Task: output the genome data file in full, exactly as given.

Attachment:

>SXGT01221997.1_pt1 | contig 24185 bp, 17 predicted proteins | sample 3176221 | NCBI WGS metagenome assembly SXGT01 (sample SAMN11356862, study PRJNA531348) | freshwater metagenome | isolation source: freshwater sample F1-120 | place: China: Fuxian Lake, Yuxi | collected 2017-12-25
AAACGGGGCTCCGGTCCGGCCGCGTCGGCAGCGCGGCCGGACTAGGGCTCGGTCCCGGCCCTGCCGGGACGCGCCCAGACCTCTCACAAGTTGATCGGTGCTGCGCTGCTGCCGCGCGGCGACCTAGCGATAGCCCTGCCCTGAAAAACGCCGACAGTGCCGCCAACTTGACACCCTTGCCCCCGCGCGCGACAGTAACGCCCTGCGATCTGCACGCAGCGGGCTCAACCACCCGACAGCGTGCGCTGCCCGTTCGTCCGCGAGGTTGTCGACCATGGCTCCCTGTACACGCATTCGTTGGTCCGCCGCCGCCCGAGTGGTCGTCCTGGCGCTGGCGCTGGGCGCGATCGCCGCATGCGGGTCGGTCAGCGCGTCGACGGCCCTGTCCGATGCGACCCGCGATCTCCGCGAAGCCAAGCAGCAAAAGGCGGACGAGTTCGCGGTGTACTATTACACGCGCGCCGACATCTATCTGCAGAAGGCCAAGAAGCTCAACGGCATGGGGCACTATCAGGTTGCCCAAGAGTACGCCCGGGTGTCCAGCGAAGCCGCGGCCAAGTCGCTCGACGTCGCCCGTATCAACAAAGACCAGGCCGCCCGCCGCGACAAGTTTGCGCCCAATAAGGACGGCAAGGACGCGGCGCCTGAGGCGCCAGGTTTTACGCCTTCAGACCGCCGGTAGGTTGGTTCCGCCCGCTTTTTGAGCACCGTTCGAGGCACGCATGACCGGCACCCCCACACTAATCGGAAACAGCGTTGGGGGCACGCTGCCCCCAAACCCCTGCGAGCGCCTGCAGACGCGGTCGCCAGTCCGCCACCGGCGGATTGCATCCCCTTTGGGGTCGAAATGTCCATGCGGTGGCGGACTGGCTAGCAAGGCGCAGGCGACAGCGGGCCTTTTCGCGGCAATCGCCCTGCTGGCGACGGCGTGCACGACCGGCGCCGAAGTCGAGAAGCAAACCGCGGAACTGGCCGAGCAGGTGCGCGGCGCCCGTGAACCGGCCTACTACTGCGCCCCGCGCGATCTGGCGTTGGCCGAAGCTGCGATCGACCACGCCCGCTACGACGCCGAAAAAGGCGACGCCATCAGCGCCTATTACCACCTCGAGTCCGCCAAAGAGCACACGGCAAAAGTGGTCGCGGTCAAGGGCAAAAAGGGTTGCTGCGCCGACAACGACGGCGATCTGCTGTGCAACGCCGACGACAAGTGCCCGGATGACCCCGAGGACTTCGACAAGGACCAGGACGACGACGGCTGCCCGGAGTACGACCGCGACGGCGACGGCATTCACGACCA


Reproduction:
>SXGT01221997.1_pt1 | contig 24185 bp, 17 predicted proteins | sample 3176221 | NCBI WGS metagenome assembly SXGT01 (sample SAMN11356862, study PRJNA531348) | freshwater metagenome | isolation source: freshwater sample F1-120 | place: China: Fuxian Lake, Yuxi | collected 2017-12-25
AAACGGGGCTCCGGTCCGGCCGCGTCGGCAGCGCGGCCGGACTAGGGCTCGGTCCCGGCCCTGCCGGGACGCGCCCAGACCTCTCACAAGTTGATCGGTGCTGCGCTGCTGCCGCGCGGCGACCTAGCGATAGCCCTGCCCTGAAAAACGCCGACAGTGCCGCCAACTTGACACCCTTGCCCCCGCGCGCGACAGTAACGCCCTGCGATCTGCACGCAGCGGGCTCAACCACCCGACAGCGTGCGCTGCCCGTTCGTCCGCGAGGTTGTCGACCATGGCTCCCTGTACACGCATTCGTTGGTCCGCCGCCGCCCGAGTGGTCGTCCTGGCGCTGGCGCTGGGCGCGATCGCCGCATGCGGGTCGGTCAGCGCGTCGACGGCCCTGTCCGATGCGACCCGCGATCTCCGCGAAGCCAAGCAGCAAAAGGCGGACGAGTTCGCGGTGTACTATTACACGCGCGCCGACATCTATCTGCAGAAGGCCAAGAAGCTCAACGGCATGGGGCACTATCAGGTTGCCCAAGAGTACGCCCGGGTGTCCAGCGAAGCCGCGGCCAAGTCGCTCGACGTCGCCCGTATCAACAAAGACCAGGCCGCCCGCCGCGACAAGTTTGCGCCCAATAAGGACGGCAAGGACGCGGCGCCTGAGGCGCCAGGTTTTACGCCTTCAGACCGCCGGTAGGTTGGTTCCGCCCGCTTTTTGAGCACCGTTCGAGGCACGCATGACCGGCACCCCCACACTAATCGGAAACAGCGTTGGGGGCACGCTGCCCCCAAACCCCTGCGAGCGCCTGCAGACGCGGTCGCCAGTCCGCCACCGGCGGATTGCATCCCCTTTGGGGTCGAAATGTCCATGCGGTGGCGGACTGGCTAGCAAGGCGCAGGCGACAGCGGGCCTTTTCGCGGCAATCGCCCTGCTGGCGACGGCGTGCACGACCGGCGCCGAAGTCGAGAAGCAAACCGCGGAACTGGCCGAGCAGGTGCGCGGCGCCCGTGAACCGGCCTACTACTGCGCCCCGCGCGATCTGGCGTTGGCCGAAGCTGCGATCGACCACGCCCGCTACGACGCCGAAAAAGGCGACGCCATCAGCGCCTATTACCACCTCGAGTCCGCCAAAGAGCACACGGCAAAAGTGGTCGCGGTCAAGGGCAAAAAGGGTTGCTGCGCCGACAACGACGGCGATCTGCTGTGCAACGCCGACGACAAGTGCCCGGATGACCCCGAGGACTTCGACAAGGACCAGGACGACGACGGCTGCCCGGAGTACGACCGCGACGGCGACGGCATTCACGACCA